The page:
The speech was one he'd planned to give anyway, but without the holotank to provide projections he had no means to give the visual imagery he wanted to drive home his position. It turned the speech into a monologue and by the end, Nathaniel could see he'd lost most of them. He glanced uncomfortably towards the Bridger brothers, who had enough discipline to not issue the faintest snicker, while Colonel Carvalho beamed with quiet amusement.

"Oh bollocks," Nathaniel sighed. He turned to address the Third Battalion again. "Alright, that was a crap speech, this is why I should have brought my speechwriters." That brought him a titter of laughter. "I know that some of the shine from my coronation's faded. It's one thing for me to be there, decked out and fresh from the ceremony, holding the Sword of Liberation into the sun and shouting a call to arms. But here we are, a cosmos away from home, and the reality of the fight's sinking in, isn't it?"

They answered with nods.

"Right. Same here. But we're here. These people are counting us. Our people back home are counting on us. Because even if the shine's gone, what I said is still true." Nathaniel swept his head over the room, trying to meet the eyes of these people, many of them his age or younger, several older. "The Clans have to be pushed back and their victims rescued. It'll make both sides of the Glass safer and uphold everything that we stand for. And I'm ready to put my life on the line to do it." He drew in a breath and pushed back the pain welling up at the words forming on his lips. "Just like my father did on Sirius."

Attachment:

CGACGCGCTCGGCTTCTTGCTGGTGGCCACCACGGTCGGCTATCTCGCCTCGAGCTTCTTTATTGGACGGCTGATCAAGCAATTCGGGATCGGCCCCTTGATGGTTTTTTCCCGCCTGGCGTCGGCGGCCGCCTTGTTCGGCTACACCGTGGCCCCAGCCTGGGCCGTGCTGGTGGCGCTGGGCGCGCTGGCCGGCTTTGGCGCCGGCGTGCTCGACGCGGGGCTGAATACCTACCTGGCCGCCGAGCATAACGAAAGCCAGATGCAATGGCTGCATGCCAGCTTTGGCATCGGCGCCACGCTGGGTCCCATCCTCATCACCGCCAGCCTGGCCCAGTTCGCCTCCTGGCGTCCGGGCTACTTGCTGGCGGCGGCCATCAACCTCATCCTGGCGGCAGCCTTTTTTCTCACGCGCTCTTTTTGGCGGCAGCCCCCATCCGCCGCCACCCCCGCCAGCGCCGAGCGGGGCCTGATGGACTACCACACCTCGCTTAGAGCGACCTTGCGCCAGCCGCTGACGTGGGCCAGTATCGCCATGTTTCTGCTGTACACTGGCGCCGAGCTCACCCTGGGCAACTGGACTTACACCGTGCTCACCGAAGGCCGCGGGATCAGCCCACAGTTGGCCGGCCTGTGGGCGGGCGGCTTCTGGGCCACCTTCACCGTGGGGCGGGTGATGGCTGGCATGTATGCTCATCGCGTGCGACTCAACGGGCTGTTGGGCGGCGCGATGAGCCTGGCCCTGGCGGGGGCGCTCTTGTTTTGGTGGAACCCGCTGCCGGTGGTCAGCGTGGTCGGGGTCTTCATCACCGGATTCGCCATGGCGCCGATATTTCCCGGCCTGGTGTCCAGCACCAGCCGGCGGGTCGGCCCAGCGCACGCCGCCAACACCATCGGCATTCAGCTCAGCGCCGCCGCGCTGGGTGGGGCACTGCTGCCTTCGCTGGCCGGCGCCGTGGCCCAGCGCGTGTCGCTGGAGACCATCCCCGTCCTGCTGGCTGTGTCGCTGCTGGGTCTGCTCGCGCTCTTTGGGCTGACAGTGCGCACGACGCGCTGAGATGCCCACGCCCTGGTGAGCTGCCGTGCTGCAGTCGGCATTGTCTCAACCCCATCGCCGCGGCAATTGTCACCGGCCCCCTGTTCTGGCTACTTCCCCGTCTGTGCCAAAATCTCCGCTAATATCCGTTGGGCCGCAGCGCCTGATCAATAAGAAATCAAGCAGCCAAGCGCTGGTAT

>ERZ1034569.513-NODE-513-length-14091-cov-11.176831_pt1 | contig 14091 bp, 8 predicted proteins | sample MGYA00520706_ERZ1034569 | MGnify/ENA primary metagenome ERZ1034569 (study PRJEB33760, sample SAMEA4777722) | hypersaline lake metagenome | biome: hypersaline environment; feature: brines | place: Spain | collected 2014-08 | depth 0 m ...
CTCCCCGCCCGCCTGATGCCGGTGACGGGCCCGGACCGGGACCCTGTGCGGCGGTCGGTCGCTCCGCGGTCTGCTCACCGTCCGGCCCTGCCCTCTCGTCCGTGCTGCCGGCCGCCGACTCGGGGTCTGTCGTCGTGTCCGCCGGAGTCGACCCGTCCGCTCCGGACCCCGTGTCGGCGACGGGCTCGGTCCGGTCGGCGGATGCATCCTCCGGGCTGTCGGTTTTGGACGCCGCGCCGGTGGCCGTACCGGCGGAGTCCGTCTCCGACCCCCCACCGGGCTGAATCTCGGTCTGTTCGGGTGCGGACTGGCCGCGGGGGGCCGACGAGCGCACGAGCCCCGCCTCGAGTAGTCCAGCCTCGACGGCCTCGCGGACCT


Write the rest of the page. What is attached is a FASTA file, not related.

Some jaws set. There were quiet nods. Nathaniel wondered if any of them had lost parents or other family in the war too.

"So, without our holoprojector, I've got nothing else to present." Nathaniel settled into his seat. "We've got time, and I'd like to hear your thoughts. I'm the Commander of the whole bloody AFRF and I want, I need, to know what you're thinking about this. Feel free to introduce yourselves too, we nobles have a talent for remembering names. Allegedly." He gave them another slight grin that prompted a fresh series of chuckles and amused grins. "Anyone?"

A young woman of Afro-Asian ancestry raised a hand. "Second Lieutenant Keiko Gregson, Bravo Company. I've got no questions, I just want to say I'm eager to get into this fight. You're right about the Clans and right about what they represent."

"Thank you, Lieutenant Gregson. Anyone else?"

"Captain Malcolm Havelock, Bravo Company CO." A tan-skinned man speaking with an old English accent from Ford stood. "I admit I was hoping to take us up against the Dracs again. I'm new to the unit but some of my people aren't and I wanted to see them get satisfaction. The way I see it, this is the best we're going to manage for now. I want you to rest assured we're ready for the fight."